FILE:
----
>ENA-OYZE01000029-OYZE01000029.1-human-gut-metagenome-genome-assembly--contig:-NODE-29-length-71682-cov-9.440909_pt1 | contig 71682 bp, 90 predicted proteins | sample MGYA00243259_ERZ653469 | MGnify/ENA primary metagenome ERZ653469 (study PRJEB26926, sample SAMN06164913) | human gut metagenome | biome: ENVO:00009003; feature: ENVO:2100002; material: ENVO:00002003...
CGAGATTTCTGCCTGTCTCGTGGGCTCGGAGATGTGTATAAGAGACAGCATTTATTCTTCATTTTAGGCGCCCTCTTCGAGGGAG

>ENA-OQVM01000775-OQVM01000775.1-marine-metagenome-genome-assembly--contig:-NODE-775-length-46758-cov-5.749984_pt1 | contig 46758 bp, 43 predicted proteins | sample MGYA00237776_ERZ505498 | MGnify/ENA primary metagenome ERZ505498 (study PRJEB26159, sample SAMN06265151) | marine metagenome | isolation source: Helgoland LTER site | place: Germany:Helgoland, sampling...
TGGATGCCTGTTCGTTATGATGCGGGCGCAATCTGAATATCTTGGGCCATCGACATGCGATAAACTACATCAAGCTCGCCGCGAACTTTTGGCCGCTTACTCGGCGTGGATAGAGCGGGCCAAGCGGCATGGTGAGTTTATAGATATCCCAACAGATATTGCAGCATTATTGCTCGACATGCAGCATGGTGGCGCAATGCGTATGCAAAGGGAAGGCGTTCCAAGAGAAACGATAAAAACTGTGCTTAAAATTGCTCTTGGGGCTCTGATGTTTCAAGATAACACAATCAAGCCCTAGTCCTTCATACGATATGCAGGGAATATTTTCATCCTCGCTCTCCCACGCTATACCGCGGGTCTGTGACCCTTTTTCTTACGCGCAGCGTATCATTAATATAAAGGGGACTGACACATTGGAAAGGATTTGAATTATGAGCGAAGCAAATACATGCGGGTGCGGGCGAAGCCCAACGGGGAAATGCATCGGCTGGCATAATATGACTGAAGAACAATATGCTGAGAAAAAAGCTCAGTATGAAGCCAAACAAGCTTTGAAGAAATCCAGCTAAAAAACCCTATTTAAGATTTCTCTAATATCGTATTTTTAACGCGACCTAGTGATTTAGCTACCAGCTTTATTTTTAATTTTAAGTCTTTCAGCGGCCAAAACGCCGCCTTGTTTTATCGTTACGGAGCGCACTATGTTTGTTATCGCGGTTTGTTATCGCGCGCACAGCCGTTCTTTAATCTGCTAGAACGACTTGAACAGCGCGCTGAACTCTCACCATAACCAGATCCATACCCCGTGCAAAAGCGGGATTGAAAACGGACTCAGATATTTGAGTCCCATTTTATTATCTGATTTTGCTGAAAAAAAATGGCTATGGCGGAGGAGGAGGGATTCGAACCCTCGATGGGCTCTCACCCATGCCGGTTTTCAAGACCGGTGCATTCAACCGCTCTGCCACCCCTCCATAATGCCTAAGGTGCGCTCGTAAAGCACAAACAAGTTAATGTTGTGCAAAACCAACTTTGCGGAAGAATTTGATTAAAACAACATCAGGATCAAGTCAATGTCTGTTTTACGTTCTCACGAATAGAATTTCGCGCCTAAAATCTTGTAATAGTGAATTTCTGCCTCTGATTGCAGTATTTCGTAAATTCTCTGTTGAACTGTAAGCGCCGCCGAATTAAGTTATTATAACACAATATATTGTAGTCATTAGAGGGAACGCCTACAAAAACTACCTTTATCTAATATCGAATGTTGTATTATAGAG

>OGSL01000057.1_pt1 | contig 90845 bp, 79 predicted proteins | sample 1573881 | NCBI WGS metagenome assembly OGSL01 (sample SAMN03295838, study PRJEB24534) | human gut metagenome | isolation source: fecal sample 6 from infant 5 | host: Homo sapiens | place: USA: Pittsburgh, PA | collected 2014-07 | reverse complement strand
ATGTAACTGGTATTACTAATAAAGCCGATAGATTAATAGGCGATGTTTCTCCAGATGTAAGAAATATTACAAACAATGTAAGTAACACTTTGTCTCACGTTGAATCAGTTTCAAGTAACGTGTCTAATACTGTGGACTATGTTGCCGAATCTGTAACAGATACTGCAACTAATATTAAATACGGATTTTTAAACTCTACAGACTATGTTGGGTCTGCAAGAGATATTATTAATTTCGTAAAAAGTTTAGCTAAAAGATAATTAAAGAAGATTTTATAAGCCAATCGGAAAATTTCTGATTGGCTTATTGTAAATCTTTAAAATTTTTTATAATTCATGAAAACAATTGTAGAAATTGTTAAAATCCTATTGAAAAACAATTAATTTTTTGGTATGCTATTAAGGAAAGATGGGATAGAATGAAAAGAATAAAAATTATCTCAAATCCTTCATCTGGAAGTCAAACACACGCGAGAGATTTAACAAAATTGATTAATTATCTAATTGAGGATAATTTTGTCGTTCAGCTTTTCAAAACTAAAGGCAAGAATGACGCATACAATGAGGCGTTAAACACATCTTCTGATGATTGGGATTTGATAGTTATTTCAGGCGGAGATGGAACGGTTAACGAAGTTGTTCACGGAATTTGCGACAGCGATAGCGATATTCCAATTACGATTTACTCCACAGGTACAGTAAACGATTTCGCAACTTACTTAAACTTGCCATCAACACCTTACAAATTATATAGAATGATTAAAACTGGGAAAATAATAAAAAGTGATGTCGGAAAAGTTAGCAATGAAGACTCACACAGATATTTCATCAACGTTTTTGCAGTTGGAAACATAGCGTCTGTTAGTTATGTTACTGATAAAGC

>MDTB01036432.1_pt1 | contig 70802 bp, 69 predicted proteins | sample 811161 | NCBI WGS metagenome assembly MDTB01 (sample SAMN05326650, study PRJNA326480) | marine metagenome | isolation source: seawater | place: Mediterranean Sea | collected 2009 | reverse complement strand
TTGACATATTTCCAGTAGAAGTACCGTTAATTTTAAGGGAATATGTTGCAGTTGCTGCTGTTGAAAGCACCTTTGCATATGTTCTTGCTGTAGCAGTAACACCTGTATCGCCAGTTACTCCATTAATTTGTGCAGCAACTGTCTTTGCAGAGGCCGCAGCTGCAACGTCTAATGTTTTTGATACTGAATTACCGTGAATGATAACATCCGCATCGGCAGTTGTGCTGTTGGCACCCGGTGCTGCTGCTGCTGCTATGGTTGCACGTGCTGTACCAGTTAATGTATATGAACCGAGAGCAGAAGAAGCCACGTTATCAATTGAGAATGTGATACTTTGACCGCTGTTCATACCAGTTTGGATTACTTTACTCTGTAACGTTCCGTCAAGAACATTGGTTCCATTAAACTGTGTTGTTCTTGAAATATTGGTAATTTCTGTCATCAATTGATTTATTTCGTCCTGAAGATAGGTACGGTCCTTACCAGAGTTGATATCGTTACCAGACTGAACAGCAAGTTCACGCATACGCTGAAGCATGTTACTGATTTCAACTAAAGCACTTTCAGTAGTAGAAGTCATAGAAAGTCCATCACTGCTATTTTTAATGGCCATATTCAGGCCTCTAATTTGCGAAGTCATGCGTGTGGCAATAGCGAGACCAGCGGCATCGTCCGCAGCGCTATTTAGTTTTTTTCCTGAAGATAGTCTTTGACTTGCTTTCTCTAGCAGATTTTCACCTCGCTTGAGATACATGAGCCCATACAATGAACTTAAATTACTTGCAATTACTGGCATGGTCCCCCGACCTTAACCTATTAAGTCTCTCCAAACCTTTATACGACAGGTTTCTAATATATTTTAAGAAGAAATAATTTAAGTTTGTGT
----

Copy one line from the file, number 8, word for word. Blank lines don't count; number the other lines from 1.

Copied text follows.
TTGACATATTTCCAGTAGAAGTACCGTTAATTTTAAGGGAATATGTTGCAGTTGCTGCTGTTGAAAGCACCTTTGCATATGTTCTTGCTGTAGCAGTAACACCTGTATCGCCAGTTACTCCATTAATTTGTGCAGCAACTGTCTTTGCAGAGGCCGCAGCTGCAACGTCTAATGTTTTTGATACTGAATTACCGTGAATGATAACATCCGCATCGGCAGTTGTGCTGTTGGCACCCGGTGCTGCTGCTGCTGCTATGGTTGCACGTGCTGTACCAGTTAATGTATATGAACCGAGAGCAGAAGAAGCCACGTTATCAATTGAGAATGTGATACTTTGACCGCTGTTCATACCAGTTTGGATTACTTTACTCTGTAACGTTCCGTCAAGAACATTGGTTCCATTAAACTGTGTTGTTCTTGAAATATTGGTAATTTCTGTCATCAATTGATTTATTTCGTCCTGAAGATAGGTACGGTCCTTACCAGAGTTGATATCGTTACCAGACTGAACAGCAAGTTCACGCATACGCTGAAGCATGTTACTGATTTCAACTAAAGCACTTTCAGTAGTAGAAGTCATAGAAAGTCCATCACTGCTATTTTTAATGGCCATATTCAGGCCTCTAATTTGCGAAGTCATGCGTGTGGCAATAGCGAGACCAGCGGCATCGTCCGCAGCGCTATTTAGTTTTTTTCCTGAAGATAGTCTTTGACTTGCTTTCTCTAGCAGATTTTCACCTCGCTTGAGATACATGAGCCCATACAATGAACTTAAATTACTTGCAATTACTGGCATGGTCCCCCGACCTTAACCTATTAAGTCTCTCCAAACCTTTATACGACAGGTTTCTAATATATTTTAAGAAGAAATAATTTAAGTTTGTGT